What You May Not Know About Fish Toxins
You’ve heard it all before—fish is a great way to make sure you’re getting your omega-3s for beautiful skin and heart health, among other perks. It seems a “cleaner” option then the ‘ol chicken or red meat on the menu.
The only problem with that is…with those omega-3s, you’re getting more toxins than ever these days. It’s the sad truth of our polluted waterways and oceans, and our fish friends act as virtual underwater filters. Mercury and PCBs abound in seafood (in some fish more than others), so you should certainly not pile on the seafood as a daily component of your diet, or fish oil capsules for that matter. The good news is that some fish contain lesser amounts of toxins, so if you are a fish-eater/love you can be more strategic in your choices and fare far better! Also, please read to the end of this blog, and you’ll see tips for those that want to keep fish in their diet, to maximize health and safety.
Fish with the Highest and Lowest Mercury Content
Not all fish are the same in their toxicity levels. The National Resources Defense Council states that the most polluted fish include:
- Mackerel (king, Spanish, and gulf)
- Orange roughy
- Tuna (bigeye, ahi, canned albacore, and yellowfin)
- Chilean sea bass
It’s funny because I went to a sushi restaurant a few days ago with friends (seaweed salad, veggie rolls for me) and forbade my friends from ordering their usual yellowfin sashimi. There was a whitefish on the menu that they switched to instead. Whew!
Some of the popular seafood picks, including mahi-mahi, lobster, halibut, Alaskan cod, black and striped bass, and Atlantic and Pacific halibut, are considered “moderately” contaminated with mercury, and the NRDC recommends eating them no more than six times per month. Isn’t “moderately contaminated” a funny term? It’s like saying, well, it’s okay to just eat a teeny bit of rat poison- but not too much!
Some of the fish that have been shown to be lower in heavy metals and toxins include (this doesn’t mean heavy-metal free, but at least lower lowers displayed in some research):
- Wild Alaskan salmon
- Trout (freshwater)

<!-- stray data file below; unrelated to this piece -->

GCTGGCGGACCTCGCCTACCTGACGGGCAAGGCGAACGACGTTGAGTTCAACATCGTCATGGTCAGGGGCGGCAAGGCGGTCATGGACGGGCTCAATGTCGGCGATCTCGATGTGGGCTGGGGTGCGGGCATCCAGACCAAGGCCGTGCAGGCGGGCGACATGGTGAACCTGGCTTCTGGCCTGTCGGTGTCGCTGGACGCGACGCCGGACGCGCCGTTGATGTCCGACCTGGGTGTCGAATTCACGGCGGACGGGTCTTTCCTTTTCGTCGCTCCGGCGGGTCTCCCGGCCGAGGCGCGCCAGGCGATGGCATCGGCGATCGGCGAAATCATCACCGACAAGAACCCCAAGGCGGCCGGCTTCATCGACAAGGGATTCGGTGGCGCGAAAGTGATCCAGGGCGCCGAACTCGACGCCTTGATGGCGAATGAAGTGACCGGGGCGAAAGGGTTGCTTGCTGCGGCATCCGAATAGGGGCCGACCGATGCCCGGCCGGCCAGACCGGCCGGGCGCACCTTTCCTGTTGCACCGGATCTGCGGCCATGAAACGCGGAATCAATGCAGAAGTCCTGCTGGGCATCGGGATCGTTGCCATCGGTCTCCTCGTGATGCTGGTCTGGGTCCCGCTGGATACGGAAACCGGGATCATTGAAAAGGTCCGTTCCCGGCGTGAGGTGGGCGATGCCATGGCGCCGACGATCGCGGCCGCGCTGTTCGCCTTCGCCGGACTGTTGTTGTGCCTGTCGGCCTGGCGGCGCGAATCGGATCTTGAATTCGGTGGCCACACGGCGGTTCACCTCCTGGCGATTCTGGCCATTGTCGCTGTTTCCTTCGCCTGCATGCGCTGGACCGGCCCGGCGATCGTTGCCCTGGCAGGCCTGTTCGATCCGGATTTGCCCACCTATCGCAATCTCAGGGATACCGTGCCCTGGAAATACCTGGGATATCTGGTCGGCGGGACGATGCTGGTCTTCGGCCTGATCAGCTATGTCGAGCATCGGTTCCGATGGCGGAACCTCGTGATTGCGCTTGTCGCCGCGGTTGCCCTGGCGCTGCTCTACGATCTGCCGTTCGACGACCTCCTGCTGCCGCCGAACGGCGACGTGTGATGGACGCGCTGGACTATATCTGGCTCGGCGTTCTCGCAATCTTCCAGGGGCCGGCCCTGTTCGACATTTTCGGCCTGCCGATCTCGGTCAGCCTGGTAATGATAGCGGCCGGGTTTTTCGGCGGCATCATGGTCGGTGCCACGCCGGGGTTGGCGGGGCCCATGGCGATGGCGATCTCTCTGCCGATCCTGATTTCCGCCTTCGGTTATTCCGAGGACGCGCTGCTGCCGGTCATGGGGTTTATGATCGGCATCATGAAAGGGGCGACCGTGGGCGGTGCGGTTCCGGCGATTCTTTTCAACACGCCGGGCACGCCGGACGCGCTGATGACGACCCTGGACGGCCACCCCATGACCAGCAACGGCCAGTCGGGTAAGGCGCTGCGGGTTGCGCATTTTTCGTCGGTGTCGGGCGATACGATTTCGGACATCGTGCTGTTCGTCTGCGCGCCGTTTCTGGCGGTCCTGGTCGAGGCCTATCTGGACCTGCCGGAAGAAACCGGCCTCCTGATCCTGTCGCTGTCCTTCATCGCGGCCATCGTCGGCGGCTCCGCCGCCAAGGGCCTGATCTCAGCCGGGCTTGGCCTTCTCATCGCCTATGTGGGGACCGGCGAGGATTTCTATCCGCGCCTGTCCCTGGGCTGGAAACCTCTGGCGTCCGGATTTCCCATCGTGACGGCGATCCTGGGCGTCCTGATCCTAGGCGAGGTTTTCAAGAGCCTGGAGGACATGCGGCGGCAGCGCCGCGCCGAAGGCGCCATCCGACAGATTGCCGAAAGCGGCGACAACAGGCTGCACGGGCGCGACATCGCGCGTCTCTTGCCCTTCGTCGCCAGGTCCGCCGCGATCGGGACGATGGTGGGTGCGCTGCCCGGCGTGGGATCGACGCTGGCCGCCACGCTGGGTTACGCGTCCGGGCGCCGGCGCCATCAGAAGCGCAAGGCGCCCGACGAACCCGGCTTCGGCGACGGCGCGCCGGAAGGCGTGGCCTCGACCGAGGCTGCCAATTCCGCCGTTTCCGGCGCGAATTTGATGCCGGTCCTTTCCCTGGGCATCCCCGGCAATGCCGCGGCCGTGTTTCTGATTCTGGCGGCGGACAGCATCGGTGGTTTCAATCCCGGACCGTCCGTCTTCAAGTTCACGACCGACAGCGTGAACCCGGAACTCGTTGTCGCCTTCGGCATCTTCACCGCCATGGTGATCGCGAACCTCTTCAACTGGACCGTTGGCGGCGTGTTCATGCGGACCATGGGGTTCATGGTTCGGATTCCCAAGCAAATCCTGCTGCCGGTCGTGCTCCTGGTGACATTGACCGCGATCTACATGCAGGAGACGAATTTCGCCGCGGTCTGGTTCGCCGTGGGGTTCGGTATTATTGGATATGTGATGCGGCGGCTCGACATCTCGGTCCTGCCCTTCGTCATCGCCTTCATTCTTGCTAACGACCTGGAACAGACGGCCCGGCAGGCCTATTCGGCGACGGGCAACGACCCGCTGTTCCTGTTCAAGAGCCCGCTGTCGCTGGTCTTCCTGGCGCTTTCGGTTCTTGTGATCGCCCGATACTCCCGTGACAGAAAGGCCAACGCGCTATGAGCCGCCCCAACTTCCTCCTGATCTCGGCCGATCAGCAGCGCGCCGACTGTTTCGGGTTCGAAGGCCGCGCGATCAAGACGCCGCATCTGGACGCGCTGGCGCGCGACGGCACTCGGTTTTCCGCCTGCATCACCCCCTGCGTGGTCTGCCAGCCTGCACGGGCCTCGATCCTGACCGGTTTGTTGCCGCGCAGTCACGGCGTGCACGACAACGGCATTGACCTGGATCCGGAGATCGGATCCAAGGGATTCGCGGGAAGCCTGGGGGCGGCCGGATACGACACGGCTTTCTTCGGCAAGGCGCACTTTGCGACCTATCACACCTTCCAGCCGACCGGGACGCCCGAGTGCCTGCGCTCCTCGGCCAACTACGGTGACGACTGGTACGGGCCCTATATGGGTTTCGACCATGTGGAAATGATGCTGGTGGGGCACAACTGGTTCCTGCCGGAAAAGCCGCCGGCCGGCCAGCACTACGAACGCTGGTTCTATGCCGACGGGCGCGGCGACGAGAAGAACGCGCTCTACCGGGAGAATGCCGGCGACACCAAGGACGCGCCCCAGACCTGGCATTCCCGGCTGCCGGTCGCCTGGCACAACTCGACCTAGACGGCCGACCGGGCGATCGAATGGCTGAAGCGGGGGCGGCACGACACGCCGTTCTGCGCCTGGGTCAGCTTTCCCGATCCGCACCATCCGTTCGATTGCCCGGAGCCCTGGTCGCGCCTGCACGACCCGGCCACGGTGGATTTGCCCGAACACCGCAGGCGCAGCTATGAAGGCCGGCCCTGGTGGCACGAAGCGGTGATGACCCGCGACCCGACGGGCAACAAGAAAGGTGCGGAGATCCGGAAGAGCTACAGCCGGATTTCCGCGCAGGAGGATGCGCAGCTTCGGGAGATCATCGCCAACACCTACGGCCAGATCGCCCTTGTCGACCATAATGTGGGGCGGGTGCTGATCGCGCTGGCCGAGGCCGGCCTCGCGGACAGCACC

- Domestic crabs
Mercury comes with a whole lot of nasty side effects if you get too much as an adult, a mom-to-be, or a child. Since you can’t detect it on your own by smell or taste, it’s important to educate yourself on the types of fish it’s safest to eat and the ones you should avoid at all costs.
Mercury is a neurotoxin. The NRDC lists memory loss, blood pressure regulation, numbness in the toes and fingers, heart disease, vision loss, and tremors as effects mercury can have on adults. For pregnant women, the exposure could cause mental retardation, cerebral palsy, deafness, or blindness in the child. A study found lowered IQ levels and issues with language, attention, memory, motor skills, and visuospatial functioning in children whose mothers ate fish high in mercury during pregnancy. There are safer ways to get omega-3s and protein for moms-to-be (and everyone else, too!), and they don’t even involve supplements!
In children, there can be all kinds of delays in their development when exposure to mercury occurs. They may not walk or talk as early as they should, and their learning abilities could be impaired when exposed to even small amounts. Because children’s brains develop so quickly and their bodies are growing and learning so much in the first six years of life, they are especially susceptible to the effects of mercury.
It’s Not Just Mercury. There’s Other Nasty Stuff in Fish, Too.
A lot of what we hear in regard to the dangers of fish revolves around the presence of mercury in their fat and flesh. However, there are also PCBs (polychlorinated biphenyls) and viruses to think about. PCBs are chemicals that were released into the air, water, and soil by industries from the 1920s until they were banned in 1979. Though they can be broken down in the environment (especially in sunlight, though it still isn’t easy) and they haven’t been used in decades, they’re still around and able to cause problems because they’re still hanging around in the fish we eat. The big fish eat the little fish that have PCBs in them, then the even bigger fish eat those, and the PCBs just accumulate over time, working their way up the food chain.
A study involving people from the Great Lakes basin area, where fish consumption is higher than average, found that those men and women had heightened risks of cancer, immune and endocrine system troubles, non-Hodgkin’s lymphoma, diabetes, and liver disease after the reproductive years (the study did not find conclusive evidence that PCBs caused reproductive issues, but said that reproductive function “might” be disrupted and would require further study).
The Office of Environmental Health Hazard Assessment of California offers a few tips for making fish safer to eat (though you’re still not going to be able to remove all the toxins), like:
- Trim the fat.
- Remove the skin.
- Clean and gut the fish before cooking it.
- Don’t eat the liver of the fish or the soft green parts of crabs and lobsters.
(See more tips from me, below).